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INAUGURATION,   January 20, 2009

Drunk in its stale air
For two hundred years.
Fettered in mind and body,
The soul, the safe escape

To let me breathe the cries
Of my heart singing
Tears of mel-an-choly.

The tears flow free today
Washing the stains of blood
And sweat in brotherhood.

Raise the curtain then an'
Let the world look in
On this promised land --
We breathe free today.... almost.

--- Arshad M. Khan
We will be known forever by the tracks we leave.
---  Native American proverb
September 1, 2017 (posted September 3, 2017)

Mr. President:  So frequently is the word 'freedom' employed in the political
vernacular, it has come to mean whatever the listener desires.  For Mr. Trump, it is
one word in the volcanic plume countering a society's rhythm, designed to attract
attention.  That he has garnered in spades, enough to win him the highest office in
the land.

To many freedom is an absence of worry.  The desire and need for a social fabric knit
well to support the basic prerequisites:  food, shelter, health and education.  None of
them charity, because they are an investment in the fundamental source of a
society's well-being:  human capital.

The selfishness of the haves has contributed to loss of competitiveness.  The old GM
was paying $100-$200 per car in health insurance costs, and manufacturers were
also forced to provide remedial education for high school graduates to enter the world
of complex modern manufacturing.  Neither was a similar burden on competitors from
Japan and Germany.  Suffice to say though that this was not the only reason for
problems.

But selfishness is not all with regard to healthcare, the focus of this piece.  The
biggest culprit by far is general complacency.  Added to a Republican majority in
Congress and Donald Trump, there is little hope in the near future.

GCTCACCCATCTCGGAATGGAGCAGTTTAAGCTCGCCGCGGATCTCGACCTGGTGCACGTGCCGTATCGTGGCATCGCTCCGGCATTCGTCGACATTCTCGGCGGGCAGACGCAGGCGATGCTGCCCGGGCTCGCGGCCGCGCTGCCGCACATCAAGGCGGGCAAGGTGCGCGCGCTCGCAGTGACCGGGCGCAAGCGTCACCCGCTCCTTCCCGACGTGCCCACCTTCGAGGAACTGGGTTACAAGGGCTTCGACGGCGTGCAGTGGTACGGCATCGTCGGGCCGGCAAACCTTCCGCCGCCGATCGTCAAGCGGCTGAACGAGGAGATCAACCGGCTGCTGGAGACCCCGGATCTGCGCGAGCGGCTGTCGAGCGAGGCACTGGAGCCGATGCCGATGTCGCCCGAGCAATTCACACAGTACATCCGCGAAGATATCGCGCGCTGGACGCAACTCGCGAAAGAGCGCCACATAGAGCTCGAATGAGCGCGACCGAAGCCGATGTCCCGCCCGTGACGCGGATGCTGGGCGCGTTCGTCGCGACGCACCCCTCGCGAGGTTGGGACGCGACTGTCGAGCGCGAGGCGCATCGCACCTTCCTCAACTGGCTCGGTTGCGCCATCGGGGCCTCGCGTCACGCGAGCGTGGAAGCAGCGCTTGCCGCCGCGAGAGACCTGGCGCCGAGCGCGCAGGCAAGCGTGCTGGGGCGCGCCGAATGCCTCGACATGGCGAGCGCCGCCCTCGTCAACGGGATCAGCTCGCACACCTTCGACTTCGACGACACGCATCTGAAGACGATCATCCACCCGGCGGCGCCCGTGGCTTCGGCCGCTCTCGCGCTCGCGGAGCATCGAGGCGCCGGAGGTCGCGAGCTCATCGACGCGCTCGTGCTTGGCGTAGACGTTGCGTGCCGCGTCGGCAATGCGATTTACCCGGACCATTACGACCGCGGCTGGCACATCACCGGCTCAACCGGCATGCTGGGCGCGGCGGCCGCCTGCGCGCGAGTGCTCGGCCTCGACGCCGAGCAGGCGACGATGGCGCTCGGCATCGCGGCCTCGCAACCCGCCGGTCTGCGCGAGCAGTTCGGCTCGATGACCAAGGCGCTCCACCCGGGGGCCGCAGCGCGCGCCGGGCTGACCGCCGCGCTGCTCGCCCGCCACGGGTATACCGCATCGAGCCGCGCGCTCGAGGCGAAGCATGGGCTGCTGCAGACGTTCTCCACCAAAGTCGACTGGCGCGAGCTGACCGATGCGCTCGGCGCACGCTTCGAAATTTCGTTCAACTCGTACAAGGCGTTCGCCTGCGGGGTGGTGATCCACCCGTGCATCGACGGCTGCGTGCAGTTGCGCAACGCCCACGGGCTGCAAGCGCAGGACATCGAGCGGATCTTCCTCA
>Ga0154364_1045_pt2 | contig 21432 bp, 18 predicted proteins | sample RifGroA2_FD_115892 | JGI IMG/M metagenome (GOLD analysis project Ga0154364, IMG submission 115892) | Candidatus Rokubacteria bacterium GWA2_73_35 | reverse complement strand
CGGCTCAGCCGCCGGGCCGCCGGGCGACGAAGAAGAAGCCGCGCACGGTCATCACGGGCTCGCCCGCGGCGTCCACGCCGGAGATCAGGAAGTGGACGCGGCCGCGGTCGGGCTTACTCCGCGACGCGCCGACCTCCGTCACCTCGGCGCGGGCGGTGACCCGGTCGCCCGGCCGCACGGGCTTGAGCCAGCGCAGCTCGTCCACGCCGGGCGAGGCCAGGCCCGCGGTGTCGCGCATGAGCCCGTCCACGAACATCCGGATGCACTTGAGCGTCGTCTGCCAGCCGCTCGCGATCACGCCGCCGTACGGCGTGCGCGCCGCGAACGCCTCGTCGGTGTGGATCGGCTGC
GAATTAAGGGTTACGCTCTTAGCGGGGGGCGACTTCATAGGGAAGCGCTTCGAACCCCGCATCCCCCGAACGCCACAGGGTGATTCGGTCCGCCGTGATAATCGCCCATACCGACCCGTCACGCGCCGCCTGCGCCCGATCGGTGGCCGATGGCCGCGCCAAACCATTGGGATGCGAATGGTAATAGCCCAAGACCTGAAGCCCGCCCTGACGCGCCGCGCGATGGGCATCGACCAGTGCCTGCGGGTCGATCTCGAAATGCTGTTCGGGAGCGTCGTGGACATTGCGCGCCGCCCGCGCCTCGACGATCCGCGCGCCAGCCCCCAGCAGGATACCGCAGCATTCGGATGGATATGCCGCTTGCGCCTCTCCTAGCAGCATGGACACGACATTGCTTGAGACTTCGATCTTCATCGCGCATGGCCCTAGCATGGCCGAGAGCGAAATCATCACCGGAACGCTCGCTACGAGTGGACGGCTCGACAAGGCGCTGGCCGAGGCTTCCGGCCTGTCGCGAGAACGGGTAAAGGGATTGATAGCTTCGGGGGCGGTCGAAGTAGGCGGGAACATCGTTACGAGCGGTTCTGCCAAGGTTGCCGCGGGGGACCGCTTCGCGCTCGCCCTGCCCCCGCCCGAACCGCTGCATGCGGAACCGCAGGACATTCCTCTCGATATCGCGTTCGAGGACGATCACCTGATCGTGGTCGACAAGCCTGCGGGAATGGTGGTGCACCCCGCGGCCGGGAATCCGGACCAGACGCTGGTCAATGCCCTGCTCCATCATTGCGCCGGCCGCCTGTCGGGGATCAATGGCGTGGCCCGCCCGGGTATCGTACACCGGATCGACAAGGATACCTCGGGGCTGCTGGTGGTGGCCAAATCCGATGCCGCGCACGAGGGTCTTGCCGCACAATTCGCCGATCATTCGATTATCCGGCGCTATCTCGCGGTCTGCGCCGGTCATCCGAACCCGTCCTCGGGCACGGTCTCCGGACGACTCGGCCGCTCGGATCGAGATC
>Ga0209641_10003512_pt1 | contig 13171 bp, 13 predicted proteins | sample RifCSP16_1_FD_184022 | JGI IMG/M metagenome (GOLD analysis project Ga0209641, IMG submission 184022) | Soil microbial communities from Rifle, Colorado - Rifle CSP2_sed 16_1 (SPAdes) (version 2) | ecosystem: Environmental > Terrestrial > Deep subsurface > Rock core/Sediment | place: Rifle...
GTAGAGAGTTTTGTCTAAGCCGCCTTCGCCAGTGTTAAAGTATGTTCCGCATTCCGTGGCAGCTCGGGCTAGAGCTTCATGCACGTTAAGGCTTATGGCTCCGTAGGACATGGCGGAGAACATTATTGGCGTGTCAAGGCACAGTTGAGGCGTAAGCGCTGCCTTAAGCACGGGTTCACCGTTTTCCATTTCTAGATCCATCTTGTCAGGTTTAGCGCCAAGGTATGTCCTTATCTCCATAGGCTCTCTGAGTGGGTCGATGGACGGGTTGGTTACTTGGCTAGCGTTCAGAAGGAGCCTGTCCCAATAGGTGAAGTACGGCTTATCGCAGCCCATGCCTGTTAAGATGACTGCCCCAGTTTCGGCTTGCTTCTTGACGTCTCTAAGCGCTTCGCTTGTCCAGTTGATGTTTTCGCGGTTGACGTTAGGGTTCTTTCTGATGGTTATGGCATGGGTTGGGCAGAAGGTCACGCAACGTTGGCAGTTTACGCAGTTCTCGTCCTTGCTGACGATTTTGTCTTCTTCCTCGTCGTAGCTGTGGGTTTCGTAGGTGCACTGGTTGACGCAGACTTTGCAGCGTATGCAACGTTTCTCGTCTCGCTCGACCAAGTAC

Reading about healthcare recently, I came across an article in a prestigious magazine
offering a solution.  Affiliated to Stanford, the authors were a MD/MBA candidate and
a  venture capitalist adjunct.  It says it all.  Why would a doctor want an MBA?  It is not
an uncommon program, by the way.  The answer is simple and obvious:  the medical
profession is big business.  Did the authors have a prescription?  Indeed they did.  
Force everyone to have insurance and force insurers to insist on primary care.

As a percent of GDP, the U.S. spends more on healthcare than any other
industrialized nation.  Yet it lags far behind in measures like child and maternal
mortality, life expectancy an chronic illness.

A survey last November by the New York based Commonwealth Fund compared the
U.S. with 10 other advanced countries.  The Netherlands came out on top; the U.S.
dead last.  By coincidence, the Dutch are the tallest people on earth.  "U.S. adults are
sicker and have the highest rates of material hardship," observed Robin Osborn who
led the survey.  A dramatic case history
[https://www.propublica.org/article/why-giving-birth-is-safer-in-britain-than-in-the-u-s]
serves as the backdrop for a comparison of obstetrical procedures in the U.S. and the
U.K., which has three times less maternal deaths in childbirth.

Of note, despite dilapidated facilities in Cuba, universal healthcare has paid off.  Life
expectancy is higher than the U.S. by about a year.

The slogan 'Medicare for all' is catchy, and, were it to happen, would transform
healthcare.  All the same, Medicare has gaps throwing people back into the arms of
insurers, and into the morass of bills from hospitals, accounting by insurers as to what
is covered, and arguments back and forth; not to mention overcharges by hospitals,
which have their own litany of unbelievable tales.

In the British system -- under attack by the Conservatives for some time and being
gradually dismantled -- no one ever sees a bill.  It allowed post Second World War
generations of poor and disadvantaged to bring up healthy, educated children who
contributed to the growth of the country.

If there is an answer to the problems in the U.S. system, it will have to come from
independent experts.  Profit oriented hospital corporations buying up community
hospitals and headed by multi-million salaried CEOs is not the answer.  Neither are
for-profit insurers.  Who has the guts to pour 'liquid plumber' down this clogged-up
drain?  That is the real question.  The Canadian politician who fought for their
healthcare system is a national hero.  Any takers here?